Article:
Parameter Estimation

Whereas population structure can be measured by sampling the population, estimates of natality, mortality, and dispersal require measurement of changes through time in overall rates of birth, death, and movement. The following methods have been used to estimate these population processes (Southwood 1978).

Fecundity can be estimated by measuring the numbers of eggs in dissected females or recording the numbers of eggs laid by females caged under natural conditions. Fertility can be measured if the viability of eggs can be assessed. Natality then can be estimated from data for a large number of females. Mortality can be measured by subtracting population estimates for successive life stages, by recovering and counting dead or unhealthy individuals, or by dissecting or immunoassaying to identify parasitized individuals. Dispersal capacity can be

MC# * SS

•cu

-

•ad

Stress

• xc^--^

. a

VE

Disturbance

CN Competition

i i

• TPs i i

Axis 1

Constrained correspondence analysis ordination of grasshopper species in southern Idaho, using Grime's (1977) classification of life history strategies based on disturbance, competition, and stress variables (arrows). Grasshoppers are denoted by the initials of their genus and species. The length of arrows is proportional to the influence of each variable on grasshopper species composition. Eigenvalues for axes 1 and 2 are 0.369 and 0.089, respectively. From Fielding and Brusven (1993) with permission from the Entomological Society of America.

Axis 1

Constrained correspondence analysis ordination of grasshopper species in southern Idaho, using Grime's (1977) classification of life history strategies based on disturbance, competition, and stress variables (arrows). Grasshoppers are denoted by the initials of their genus and species. The length of arrows is proportional to the influence of each variable on grasshopper species composition. Eigenvalues for axes 1 and 2 are 0.369 and 0.089, respectively. From Fielding and Brusven (1993) with permission from the Entomological Society of America.

measured in the laboratory using flight chambers to record duration of tethered flight. Natality, mortality, and dispersal also can be estimated from sequential recapture of marked individuals. However, these techniques require a number of assumptions about the constancy of natality, mortality, and dispersal and their net effects on population structure of the sample, and they do not measure natality, mortality, and dispersal directly.

Deevy (1947) was the first ecologist to apply the methods of actuaries, for determining life expectancy at a given age, to development of survival and reproduction budgets for animals. Life table analysis is the most reliable method to account for survival and reproduction of a population (Begon and Mortimer 1981, Price 1997, Southwood 1978). The advantage of this technique over others is the accounting of survival and reproduction in a way that allows for verification and comparison. For example, a change in cohort numbers at a stage when dispersal cannot occur could signal an error that requires correction or causal factors that merit examination.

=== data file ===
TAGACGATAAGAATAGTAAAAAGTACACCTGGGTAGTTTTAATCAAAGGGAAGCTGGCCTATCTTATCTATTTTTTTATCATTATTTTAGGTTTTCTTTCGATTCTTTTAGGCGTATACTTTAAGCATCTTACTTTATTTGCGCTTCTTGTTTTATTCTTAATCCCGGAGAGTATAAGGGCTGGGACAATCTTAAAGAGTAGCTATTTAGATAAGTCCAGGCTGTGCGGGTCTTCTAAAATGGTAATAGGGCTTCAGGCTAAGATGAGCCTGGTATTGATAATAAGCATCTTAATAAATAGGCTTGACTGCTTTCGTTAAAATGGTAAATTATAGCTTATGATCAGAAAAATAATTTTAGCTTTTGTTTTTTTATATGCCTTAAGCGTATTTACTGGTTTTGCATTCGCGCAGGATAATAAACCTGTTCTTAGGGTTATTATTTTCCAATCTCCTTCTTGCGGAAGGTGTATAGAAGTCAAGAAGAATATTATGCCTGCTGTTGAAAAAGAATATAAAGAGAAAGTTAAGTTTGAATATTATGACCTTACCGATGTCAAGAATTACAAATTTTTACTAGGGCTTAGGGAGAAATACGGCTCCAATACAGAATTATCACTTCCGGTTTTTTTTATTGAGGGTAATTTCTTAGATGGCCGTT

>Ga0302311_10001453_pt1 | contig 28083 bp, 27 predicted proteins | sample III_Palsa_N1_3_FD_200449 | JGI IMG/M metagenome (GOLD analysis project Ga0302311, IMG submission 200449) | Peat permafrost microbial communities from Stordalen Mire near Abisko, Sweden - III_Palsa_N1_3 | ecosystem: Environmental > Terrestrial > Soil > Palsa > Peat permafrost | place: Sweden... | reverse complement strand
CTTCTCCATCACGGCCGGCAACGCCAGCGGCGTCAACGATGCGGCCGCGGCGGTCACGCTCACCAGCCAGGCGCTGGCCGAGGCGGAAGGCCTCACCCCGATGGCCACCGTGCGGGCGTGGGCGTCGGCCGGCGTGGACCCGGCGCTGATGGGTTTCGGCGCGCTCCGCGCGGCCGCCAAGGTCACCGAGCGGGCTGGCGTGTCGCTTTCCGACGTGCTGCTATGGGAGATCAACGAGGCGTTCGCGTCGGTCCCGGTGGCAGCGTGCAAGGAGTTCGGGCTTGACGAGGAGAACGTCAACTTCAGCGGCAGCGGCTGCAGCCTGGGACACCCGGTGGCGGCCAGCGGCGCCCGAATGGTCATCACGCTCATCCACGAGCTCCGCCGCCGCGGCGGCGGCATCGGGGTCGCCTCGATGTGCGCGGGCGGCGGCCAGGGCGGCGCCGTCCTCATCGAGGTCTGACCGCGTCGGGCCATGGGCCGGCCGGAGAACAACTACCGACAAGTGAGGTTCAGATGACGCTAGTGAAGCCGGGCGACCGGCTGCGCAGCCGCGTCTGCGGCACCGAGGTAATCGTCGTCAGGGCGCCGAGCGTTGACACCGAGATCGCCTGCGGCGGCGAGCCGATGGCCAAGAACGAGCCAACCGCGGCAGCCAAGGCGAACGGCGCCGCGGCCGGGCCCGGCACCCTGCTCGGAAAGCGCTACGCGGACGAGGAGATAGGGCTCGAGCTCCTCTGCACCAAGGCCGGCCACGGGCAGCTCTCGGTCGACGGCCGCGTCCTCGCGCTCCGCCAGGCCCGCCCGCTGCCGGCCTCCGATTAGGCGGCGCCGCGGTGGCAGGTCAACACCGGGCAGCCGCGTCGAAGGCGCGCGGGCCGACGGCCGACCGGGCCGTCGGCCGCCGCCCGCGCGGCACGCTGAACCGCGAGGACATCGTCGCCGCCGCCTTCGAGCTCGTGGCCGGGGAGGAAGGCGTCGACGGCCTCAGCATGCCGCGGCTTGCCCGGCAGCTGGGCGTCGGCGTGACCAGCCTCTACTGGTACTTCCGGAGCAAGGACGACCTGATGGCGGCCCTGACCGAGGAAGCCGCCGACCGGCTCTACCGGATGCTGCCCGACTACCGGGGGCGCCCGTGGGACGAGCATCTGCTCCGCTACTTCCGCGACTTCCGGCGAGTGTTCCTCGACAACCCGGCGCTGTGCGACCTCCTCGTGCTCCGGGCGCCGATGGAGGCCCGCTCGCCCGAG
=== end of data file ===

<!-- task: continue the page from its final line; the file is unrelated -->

Two types of life tables have been widely used by ecologists. The age-specific life table is based on the fates of individuals in a real cohort, a group of individuals born in the same time interval, whereas a time-specific life table is based on the fate of individuals in an imaginary cohort derived from the age structure of a stable population with overlapping generations at a point in time. Because most insects have discrete generations and unstable populations, the age-specific life table is more applicable than the time-specific life table.

Life tables permit accounting for the survival and reproduction of members of a cohort (Table 5.2). For simplicity, the starting size of the cohort generally is corrected to a convenient number, generally 1 or 1000 females. Females are the focus of life table budgets because of their reproductive potential. Data from many cohorts representing different birth times, population densities, and environmental conditions should be analyzed and compared to gain a broad view of natality and mortality over a wide range of conditions.

Life tables partition the life cycle into discrete time intervals or life stages (see Table 5.2). The age of females at the beginning of each period is designated by x; the proportion of females surviving at the beginning of the period, the age-specific survivorship, is designated by lx; and the number of daughters produced by each female surviving at age x, or age-specific reproductive rate, is designated by mx. Age-specific survivorship and reproduction can be compared between life stages to reveal patterns of mortality and reproduction. The products of per

TABLE 5.2

Examples of life tables. Note that in these examples, the same or different cohort replacement rates are obtained by the way in which per capita production of offspring is distributed among life stages.

x

lx

mx

lxmx

0

1.0

0

0

1

0.5

0

0

2

0.2

6

1.2

3

0.1

0

0

4

0

0

0

1.2

0

1.0

0

0

1

0.5

0

0

2

0.2

0

0

3

0.1

12

1.2

4

0

0

0

1.2

0

1.0

0

0

1

0.5

0

0

2

0.2

0

0

3

0.1

6

0.6

4

0

0

0

0.6